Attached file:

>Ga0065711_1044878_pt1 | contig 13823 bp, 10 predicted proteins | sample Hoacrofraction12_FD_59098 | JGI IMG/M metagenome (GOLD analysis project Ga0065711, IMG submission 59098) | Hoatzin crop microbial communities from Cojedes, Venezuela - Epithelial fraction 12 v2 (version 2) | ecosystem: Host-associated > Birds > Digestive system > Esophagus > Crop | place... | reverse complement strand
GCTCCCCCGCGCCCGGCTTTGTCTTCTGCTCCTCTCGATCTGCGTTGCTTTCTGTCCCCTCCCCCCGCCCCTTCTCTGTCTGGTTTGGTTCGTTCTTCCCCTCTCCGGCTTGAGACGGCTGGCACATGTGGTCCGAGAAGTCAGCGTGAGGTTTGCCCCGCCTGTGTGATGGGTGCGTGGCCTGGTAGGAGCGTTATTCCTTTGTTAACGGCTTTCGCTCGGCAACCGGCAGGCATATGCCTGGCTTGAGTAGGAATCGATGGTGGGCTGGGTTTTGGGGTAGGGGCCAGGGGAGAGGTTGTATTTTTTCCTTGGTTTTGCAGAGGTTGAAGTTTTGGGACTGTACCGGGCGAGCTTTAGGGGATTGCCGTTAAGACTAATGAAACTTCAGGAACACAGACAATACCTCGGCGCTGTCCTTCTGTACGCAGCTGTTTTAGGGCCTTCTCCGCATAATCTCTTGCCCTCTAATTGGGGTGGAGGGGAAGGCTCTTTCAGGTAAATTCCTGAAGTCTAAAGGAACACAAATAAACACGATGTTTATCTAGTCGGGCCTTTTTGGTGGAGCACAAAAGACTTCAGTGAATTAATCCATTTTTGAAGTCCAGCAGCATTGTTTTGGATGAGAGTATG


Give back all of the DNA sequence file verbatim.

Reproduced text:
>Ga0065711_1044878_pt1 | contig 13823 bp, 10 predicted proteins | sample Hoacrofraction12_FD_59098 | JGI IMG/M metagenome (GOLD analysis project Ga0065711, IMG submission 59098) | Hoatzin crop microbial communities from Cojedes, Venezuela - Epithelial fraction 12 v2 (version 2) | ecosystem: Host-associated > Birds > Digestive system > Esophagus > Crop | place... | reverse complement strand
GCTCCCCCGCGCCCGGCTTTGTCTTCTGCTCCTCTCGATCTGCGTTGCTTTCTGTCCCCTCCCCCCGCCCCTTCTCTGTCTGGTTTGGTTCGTTCTTCCCCTCTCCGGCTTGAGACGGCTGGCACATGTGGTCCGAGAAGTCAGCGTGAGGTTTGCCCCGCCTGTGTGATGGGTGCGTGGCCTGGTAGGAGCGTTATTCCTTTGTTAACGGCTTTCGCTCGGCAACCGGCAGGCATATGCCTGGCTTGAGTAGGAATCGATGGTGGGCTGGGTTTTGGGGTAGGGGCCAGGGGAGAGGTTGTATTTTTTCCTTGGTTTTGCAGAGGTTGAAGTTTTGGGACTGTACCGGGCGAGCTTTAGGGGATTGCCGTTAAGACTAATGAAACTTCAGGAACACAGACAATACCTCGGCGCTGTCCTTCTGTACGCAGCTGTTTTAGGGCCTTCTCCGCATAATCTCTTGCCCTCTAATTGGGGTGGAGGGGAAGGCTCTTTCAGGTAAATTCCTGAAGTCTAAAGGAACACAAATAAACACGATGTTTATCTAGTCGGGCCTTTTTGGTGGAGCACAAAAGACTTCAGTGAATTAATCCATTTTTGAAGTCCAGCAGCATTGTTTTGGATGAGAGTATG